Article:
According to the dictionary, subtraction is “the process of taking one number or amount away from another.” Many children use a variety of strategies to solve subtraction problems, such as counting on their fingers. As we saw with addition last week, many of the strategies children use to solve simple math problems are only useful to the point where the problems become too complex for that strategy to apply.
At that point, older children often learn a “procedure” to get them through the “steps” in the problem. With subtraction, for example, we could take the problem of 62-36. Students might look at the problem and remember a saying their teacher taught them: “More on the floor, go next door,” meaning if the number on the bottom is larger than the one on the top, they need to borrow. So the teacher goes on: “Let’s knock on the door and ask our friend next door if I can borrow (1).” While sayings like this might help students get through their homework problems, it can also lead to simple arithmetic errors and there is no guarantee that the child actually understands the concept or procedure they are following.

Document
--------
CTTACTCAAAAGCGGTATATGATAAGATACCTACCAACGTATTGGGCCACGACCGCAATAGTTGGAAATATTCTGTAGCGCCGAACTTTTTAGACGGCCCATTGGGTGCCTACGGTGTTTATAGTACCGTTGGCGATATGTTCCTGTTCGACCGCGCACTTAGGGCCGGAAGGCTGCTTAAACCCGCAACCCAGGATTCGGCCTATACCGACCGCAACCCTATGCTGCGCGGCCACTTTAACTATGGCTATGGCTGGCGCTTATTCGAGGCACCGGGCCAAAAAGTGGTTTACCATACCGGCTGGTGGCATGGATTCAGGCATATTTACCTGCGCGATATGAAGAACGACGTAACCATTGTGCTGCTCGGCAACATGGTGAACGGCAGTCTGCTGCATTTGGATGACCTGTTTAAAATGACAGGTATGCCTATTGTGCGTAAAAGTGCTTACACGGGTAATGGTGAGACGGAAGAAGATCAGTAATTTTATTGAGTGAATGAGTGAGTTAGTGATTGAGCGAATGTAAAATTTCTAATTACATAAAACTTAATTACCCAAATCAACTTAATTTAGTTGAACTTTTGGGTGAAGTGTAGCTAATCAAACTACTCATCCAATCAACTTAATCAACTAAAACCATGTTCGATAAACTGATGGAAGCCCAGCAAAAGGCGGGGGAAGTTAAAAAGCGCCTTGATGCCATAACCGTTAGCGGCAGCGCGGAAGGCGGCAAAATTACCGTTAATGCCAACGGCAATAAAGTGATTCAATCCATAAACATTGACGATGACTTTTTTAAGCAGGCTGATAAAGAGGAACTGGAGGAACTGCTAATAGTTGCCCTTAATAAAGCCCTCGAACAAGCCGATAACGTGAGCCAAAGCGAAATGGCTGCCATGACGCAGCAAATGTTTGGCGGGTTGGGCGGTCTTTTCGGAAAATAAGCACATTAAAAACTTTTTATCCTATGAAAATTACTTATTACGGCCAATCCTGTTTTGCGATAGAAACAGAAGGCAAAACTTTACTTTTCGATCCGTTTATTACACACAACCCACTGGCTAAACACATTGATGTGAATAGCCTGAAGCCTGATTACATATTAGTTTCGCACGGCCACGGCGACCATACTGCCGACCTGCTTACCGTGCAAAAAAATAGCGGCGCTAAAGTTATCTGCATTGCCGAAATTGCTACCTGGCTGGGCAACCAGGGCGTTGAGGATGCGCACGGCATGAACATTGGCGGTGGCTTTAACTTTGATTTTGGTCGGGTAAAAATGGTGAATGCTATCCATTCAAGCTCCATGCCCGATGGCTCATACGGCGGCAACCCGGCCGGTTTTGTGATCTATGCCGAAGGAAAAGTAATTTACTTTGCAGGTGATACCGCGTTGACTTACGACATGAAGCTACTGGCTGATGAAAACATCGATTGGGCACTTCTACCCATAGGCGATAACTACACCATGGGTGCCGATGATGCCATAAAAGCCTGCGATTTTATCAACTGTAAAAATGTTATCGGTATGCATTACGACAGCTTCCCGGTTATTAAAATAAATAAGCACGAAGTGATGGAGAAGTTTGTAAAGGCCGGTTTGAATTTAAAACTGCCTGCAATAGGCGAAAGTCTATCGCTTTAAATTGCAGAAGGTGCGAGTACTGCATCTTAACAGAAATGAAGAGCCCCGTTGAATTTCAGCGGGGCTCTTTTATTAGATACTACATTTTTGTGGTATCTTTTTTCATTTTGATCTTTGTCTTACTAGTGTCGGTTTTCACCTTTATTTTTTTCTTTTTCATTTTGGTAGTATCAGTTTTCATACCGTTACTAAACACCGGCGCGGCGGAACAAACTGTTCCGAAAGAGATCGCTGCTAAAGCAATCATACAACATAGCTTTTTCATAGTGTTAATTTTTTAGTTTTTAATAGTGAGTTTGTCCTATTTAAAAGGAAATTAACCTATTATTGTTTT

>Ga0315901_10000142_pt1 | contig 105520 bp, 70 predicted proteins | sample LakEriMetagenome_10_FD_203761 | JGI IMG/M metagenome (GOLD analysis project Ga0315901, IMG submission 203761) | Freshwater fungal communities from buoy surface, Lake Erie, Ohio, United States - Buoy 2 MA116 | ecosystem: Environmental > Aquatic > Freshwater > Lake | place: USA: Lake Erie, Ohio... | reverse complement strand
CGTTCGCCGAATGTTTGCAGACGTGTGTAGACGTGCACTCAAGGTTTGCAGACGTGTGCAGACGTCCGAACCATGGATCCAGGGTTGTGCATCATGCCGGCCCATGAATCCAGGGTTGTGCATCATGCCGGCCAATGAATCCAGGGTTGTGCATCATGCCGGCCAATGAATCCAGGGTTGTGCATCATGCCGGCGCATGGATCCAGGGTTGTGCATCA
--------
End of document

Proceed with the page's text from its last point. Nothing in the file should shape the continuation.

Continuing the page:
We want children to use number sense to understand the concept of subtraction. In last week’s Math Mania Monday (Facebook Live broadcast), we shared two great strategies to help children truly understand subtraction. The strategies are described below, but you can also watch them in action by visiting the recording of our live broadcast!
Facebook Live: Math Mania Monday – Subtraction: Part 1
Check out the PDF Graphic Organizer that will help you keep all these strategies straight! It includes these two strategies, plus a preview of the two strategies that will be covered in Part 2 next Monday!
Counting Up/Back: In this strategy, the students use an open number line are just what they sound like – number lines that don’t have a specified beginning or end point. Those key pieces of information are supplied by you, the problem solver, based on the problem you need to solve. Counting up/back is subtracting two numbers by counting up or back from the smaller number to larger number or the larger number to the smaller number, first by ones, then tens, and so on. There are details and examples in the video!
Compensation: Compensation is a strategy used in mental math in which you change one addend to a multiple of ten and then adjust the other addend to keep the balance. This is also known as “shifting the number line,” and we have a great example in the video!
Don’t miss Subtraction Strategies: Part 2!